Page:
How to Protect Your Home from Wildfires Using Lessons Learned from Setting Two Small Houses On Fire – NBC Bay Area
NBC Bay Area Responds got a front-row seat to a stunning display of the power of wildfires — to destroy your home. Firefighters, engineers and insurance companies hope the display will inspire you to reduce your fire risks – and help you keep your home insured.
No red flag warning. However, the raging flames still consumed a makeshift home. It’s engulfed in flames. However, Cal Fire crews standing just feet away are in no hurry to put out the fire. Today they are spectators.
To explain why, let’s go back about 12 minutes.
This is “The Brickyard,” a fire training facility in Sacramento. Our visit to “The Brickyard” could change the look of your front and back yard.
Anne Cobb, Ph.D., is part of a consortium of building engineers, fire professionals, and insurance groups that built two tiny homes side by side. Their goal is to burn them. Well, one of them.
The point here is that the “wildfire prepared” house on the right was doing things right: fire-resistant siding, defensible space, sealed eaves, metal fencing where it meets the house, and no plants next to the walls.
“Everything within those first five feet is noncombustible,” noted Cobb, who works at the Building and Home Safety Institute.
But the house on the left was intentionally left to burn. It has traditional, easily combustible wood siding, co-mulch touching the sides, old-school picket fencing, shrubbery right to the wall, and open eaves.
“So if anything burns underneath, all that heat will go to the structural parts,” Cobb said.
Like the ceiling.
After a short introduction, firefighters fanned small flames in both homes at the same time.
Within about 12 minutes, a smoky, loud, and unmistakable difference emerges.
The fire on the left burned so hard, so fast, that it temporarily overheated our cameras—even though we were several yards away. The house collapsed while our cameras were cooling.
The engineers knew exactly how this would happen. literally. They knew the house on the right would survive because they had done this demonstration in the lab and written research papers. Now, they’re taking this dramatic show on the road – for you.
“It’s one thing to be able to read about best practices,” California Fire Marshal Daniel Berlant said.
“It’s something else to see,” he continued. “So, we wanted to bring it to Californians and let them see it for themselves.”
“I personally have had two fires in the last three years,” Berlant said.
One thing surprised us about this controlled burn. Bush in front of the house on the left.
“We think: they are green, which means they are alive. We water them, so they will be able to resist fire. But that is not the case,” Berlant continued.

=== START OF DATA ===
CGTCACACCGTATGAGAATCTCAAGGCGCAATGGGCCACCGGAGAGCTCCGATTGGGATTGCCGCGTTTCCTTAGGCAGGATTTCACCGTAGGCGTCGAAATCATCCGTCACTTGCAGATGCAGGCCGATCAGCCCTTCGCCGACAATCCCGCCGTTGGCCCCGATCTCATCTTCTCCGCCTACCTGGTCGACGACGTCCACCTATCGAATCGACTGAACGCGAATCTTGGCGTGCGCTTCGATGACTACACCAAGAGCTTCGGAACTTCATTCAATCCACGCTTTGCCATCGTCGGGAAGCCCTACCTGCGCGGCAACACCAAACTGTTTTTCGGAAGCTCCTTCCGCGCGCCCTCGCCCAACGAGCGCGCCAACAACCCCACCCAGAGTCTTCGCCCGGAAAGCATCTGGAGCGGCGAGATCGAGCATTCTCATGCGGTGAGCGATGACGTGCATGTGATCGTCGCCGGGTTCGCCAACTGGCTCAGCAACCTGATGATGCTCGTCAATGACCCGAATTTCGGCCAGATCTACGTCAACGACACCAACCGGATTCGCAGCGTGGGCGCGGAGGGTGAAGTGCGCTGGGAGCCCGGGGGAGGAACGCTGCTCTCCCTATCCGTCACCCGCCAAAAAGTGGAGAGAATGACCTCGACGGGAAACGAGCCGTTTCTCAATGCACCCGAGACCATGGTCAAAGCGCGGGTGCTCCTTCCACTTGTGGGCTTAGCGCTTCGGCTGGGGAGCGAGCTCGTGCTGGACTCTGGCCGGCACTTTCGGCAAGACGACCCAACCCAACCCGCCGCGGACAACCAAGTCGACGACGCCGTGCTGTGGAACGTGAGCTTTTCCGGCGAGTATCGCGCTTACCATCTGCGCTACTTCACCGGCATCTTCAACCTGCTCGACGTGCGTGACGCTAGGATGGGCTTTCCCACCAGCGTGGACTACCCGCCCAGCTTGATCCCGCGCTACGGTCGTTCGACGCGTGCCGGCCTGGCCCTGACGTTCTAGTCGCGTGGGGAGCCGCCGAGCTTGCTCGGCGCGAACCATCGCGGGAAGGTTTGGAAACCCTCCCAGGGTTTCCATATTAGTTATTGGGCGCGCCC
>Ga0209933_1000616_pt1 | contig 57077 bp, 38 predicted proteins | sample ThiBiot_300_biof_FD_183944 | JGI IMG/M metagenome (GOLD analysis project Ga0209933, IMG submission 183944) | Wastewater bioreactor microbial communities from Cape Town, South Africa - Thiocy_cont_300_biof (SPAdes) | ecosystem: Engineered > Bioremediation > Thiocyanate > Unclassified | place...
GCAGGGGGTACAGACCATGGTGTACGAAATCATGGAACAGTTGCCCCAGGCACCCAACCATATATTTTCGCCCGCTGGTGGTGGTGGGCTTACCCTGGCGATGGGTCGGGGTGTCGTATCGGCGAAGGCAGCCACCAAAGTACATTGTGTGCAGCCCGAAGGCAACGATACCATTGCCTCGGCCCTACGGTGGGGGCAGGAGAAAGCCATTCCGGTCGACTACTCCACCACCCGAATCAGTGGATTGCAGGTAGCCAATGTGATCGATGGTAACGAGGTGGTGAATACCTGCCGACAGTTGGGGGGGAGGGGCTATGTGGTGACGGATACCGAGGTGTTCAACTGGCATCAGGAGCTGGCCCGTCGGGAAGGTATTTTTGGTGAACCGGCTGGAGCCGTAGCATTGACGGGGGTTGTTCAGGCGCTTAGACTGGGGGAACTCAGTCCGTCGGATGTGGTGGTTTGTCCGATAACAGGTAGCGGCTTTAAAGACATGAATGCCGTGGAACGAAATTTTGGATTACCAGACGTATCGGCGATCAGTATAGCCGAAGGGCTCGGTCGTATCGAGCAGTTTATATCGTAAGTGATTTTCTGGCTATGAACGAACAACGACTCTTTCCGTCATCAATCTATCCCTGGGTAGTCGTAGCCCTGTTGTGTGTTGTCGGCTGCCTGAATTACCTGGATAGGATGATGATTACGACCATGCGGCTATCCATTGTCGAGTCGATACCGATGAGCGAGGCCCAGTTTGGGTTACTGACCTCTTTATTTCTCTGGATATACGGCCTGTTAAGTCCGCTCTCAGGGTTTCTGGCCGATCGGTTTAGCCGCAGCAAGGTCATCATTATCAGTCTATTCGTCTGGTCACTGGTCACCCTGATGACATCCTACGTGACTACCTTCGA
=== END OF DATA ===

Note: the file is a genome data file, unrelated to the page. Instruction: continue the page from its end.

The demonstration proved this point. The green bush caught fire. I burned down the fence and then burned down the house. Berlant says you should learn from this live-fire exercise: Move all plants at least 5 feet from your house — even if heirloom plants have been rooted nearby for years or decades.
NBC Bay Area Responds got a front-row seat to a stunning display of the power of wildfires — to destroy your home. Firefighters, engineers and insurance companies hope the display will inspire you to reduce your fire risks – and help you keep your home insured. Raj Mathai speaks with Chris Chmura about this.
“We know it’s not going to be easy, but science shows us that those first five feet are very important,” Berlant said.
Before the fire, Anne Cobb shot it while giving us a tour of the two homes.
“Even though this plant is beautiful, healthy and green, it will definitely catch fire,” she said.
In fact, all the lush vegetation was burned.
“The science is right,” said Karen Collins of the American Property Casualty Insurance Association, which represents the insurance companies that insure our homes.
Some insurers are leaving California, others are dropping customers in higher-risk fire areas, or raising premiums. They blame massive losses and fires that don’t seem to stop.
If homeowners collectively embrace the lessons learned here and reduce risks, more insurers may resume offering home insurance policies in California, Collins says.
“We can be more resilient to wildfires,” Collins said. “And together, individual homes, at the community level, we can meaningfully reduce our losses which can positively impact the California insurance market.”
Ultimately, the “wildfire prepared” house on the right was so damaged that firefighters could reuse it — and the large sign above it.
Fire Marshal Berlant told us California will require contractors to build and landscape new homes like this one. He says you should do the same with your home no matter its age.
“It’s just not something we advise people to do. Destroying that house or yours makes a difference when there’s a wildfire,” Berlant said.
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(marks for translation) California